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Getting children engaged in building safety


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 The future of building safety offers exciting career opportunities for the next generation. The International Code Council encourages educators to involve kids in discussions about the industry from an early age, fostering open-mindedness and offering them a new perspective on the world around them.

Inspiring young minds with interactive learning

Building safety awareness can start early if implemented in a fun, productive way that captures children’s interest. Parents and teachers can turn to interactive tools such as LEGO blocks and stickers to make the concept more approachable, accessible and engaging for young minds. During Building Safety Month, the Code Council creates materials specifically for this purpose, an annual campaign highlighting modern building codes and standards’ crucial role in ensuring public safety, including Junior Building Inspector stickers and hard hats.

Linking these tools to other educational materials can help bridge the gap between the activity and understanding building safety. Incorporating stories relating to the children’s daily lives can simplify complex concepts, while props and visual aids, like themed toys, can heighten engagement and enrich the experience. The Code Council employs this approach through its mascot, CODiE the Cheetah.

That’s why Pete Roque, director of code enforcement at 4LEAF, wrote the children’s book “Code Enforcement Officer Lucas Cleans Up Our Street” with his son. The book introduces young readers to code enforcement while providing insights into how blight and substandard structures are dealt with daily.

Rachel Patterson, senior code enforcement officer for the City of Westminster, Colorado and secretary of the Code Council Colorado chapter, leverages Roque’s book as part of her curriculum, combining it with squishy building safety toys. “Using visuals, you can communicate with the kiddos in a way they can appreciate.”

Patterson aims to tell more stories about building safety through her animated series, “Fiona the Fox,” which she developed with Roque. The series aims to inspire kids to understand and appreciate building safety and to consider what it means to be a good neighbor.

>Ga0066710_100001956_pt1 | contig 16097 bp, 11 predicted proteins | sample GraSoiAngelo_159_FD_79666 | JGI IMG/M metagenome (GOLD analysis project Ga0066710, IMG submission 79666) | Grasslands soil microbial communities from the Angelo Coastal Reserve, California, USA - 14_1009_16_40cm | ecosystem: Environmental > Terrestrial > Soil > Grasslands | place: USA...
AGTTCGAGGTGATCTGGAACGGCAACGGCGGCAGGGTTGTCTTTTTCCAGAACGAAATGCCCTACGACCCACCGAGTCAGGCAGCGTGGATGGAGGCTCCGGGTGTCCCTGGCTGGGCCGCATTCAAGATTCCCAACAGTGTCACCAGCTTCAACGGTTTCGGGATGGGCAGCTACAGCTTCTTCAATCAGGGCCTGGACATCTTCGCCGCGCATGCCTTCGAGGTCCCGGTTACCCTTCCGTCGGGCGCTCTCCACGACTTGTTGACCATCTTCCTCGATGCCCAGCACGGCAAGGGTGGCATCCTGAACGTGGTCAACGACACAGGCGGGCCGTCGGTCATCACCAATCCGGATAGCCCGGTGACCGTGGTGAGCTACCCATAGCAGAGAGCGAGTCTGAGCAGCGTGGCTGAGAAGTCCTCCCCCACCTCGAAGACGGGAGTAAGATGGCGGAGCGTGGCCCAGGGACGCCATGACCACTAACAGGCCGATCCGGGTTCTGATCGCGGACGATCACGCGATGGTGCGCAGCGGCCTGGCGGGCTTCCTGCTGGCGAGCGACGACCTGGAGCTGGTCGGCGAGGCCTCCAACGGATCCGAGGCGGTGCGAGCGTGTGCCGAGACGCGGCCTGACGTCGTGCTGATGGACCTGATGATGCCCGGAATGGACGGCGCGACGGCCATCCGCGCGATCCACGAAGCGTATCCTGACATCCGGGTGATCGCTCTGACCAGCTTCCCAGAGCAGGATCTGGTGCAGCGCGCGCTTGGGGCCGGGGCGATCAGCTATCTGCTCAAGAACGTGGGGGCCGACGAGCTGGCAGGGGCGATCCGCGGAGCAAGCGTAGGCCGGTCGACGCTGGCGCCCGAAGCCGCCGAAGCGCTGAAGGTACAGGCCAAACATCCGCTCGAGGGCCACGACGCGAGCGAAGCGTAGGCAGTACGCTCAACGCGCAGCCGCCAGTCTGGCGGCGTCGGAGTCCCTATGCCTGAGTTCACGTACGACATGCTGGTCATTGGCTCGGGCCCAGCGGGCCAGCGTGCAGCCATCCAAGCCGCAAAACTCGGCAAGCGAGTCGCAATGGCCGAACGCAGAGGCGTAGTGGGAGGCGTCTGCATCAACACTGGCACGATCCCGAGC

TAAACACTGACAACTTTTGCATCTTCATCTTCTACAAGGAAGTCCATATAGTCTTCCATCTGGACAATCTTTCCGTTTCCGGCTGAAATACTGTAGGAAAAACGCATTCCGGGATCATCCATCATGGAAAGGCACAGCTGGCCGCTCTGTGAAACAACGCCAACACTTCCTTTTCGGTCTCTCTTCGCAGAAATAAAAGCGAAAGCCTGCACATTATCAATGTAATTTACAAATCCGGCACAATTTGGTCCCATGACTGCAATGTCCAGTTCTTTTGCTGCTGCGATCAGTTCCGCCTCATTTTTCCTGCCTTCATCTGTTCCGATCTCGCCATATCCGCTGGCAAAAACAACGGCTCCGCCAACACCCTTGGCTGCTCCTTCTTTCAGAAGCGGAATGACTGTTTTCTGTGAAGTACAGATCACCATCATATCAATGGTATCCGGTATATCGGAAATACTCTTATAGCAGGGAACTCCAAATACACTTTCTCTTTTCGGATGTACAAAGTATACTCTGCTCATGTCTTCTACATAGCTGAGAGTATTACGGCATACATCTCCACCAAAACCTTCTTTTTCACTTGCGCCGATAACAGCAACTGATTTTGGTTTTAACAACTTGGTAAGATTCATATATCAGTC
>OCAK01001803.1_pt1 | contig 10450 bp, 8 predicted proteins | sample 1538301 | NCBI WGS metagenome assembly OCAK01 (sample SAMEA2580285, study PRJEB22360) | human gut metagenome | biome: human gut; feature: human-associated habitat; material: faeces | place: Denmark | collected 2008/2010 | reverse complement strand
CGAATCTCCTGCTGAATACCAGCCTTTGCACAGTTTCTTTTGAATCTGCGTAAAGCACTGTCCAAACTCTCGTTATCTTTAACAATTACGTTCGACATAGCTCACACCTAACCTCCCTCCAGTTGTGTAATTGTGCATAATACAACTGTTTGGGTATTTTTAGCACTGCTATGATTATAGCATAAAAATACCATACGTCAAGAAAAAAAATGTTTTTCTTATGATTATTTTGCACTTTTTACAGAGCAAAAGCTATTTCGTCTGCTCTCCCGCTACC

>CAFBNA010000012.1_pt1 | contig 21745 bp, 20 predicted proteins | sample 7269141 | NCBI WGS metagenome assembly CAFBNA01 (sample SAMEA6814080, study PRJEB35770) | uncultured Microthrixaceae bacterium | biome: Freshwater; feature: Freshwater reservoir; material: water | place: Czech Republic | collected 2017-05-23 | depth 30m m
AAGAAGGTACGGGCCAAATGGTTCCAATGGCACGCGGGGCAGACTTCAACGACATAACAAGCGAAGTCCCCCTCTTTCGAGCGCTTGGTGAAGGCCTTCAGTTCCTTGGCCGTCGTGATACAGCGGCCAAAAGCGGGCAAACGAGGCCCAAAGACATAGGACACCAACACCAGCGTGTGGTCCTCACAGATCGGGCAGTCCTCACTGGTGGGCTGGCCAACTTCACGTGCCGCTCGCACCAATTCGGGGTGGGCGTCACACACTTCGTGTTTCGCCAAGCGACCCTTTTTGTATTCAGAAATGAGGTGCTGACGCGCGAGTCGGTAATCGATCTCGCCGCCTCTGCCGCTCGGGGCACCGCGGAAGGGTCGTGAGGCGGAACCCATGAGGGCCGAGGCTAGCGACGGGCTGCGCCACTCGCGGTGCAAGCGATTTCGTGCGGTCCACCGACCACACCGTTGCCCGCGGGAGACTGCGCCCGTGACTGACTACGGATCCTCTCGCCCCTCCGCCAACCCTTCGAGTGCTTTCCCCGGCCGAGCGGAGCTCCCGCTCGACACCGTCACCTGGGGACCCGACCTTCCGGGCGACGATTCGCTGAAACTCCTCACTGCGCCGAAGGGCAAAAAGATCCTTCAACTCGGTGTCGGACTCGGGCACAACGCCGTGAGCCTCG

Building safety education resources

As children grow, the approach to building safety education should develop with them. The Code Council has developed numerous programs to educate kids of all ages. The Technical Training Program offers high school students and aspiring young professionals an early start and a competitive edge. The “I Built This” series and Safety 2.0 programs also offer high school outreach and training resources, respectively. The Code Council’s Building Safety Month Kids Corner provides interactive resources for younger students, including an activity book. Completing these exercises earns kids a certificate as a Junior Code Official.

For older kids and teens interested in building safety and construction careers, there are hands-on programs to explore. The ACE Mentor Program of America connects high school students with design and construction industry experts. “The students actually get exposed to every aspect of the construction and building safety industry,” says Diana T. Eidenshink, president of the program. “Part of their exposure is learning about fire protection, the sprinkler systems, and ensuring there are emergency exit protections.”

By making building safety education interactive, relatable and age-appropriate, future leaders can be inspired to uphold and advance the standards that protect us all.

To learn more about careers in building safety and discover how to get kids involved in building safety, visit the Code Council’s website at iccsafe.org.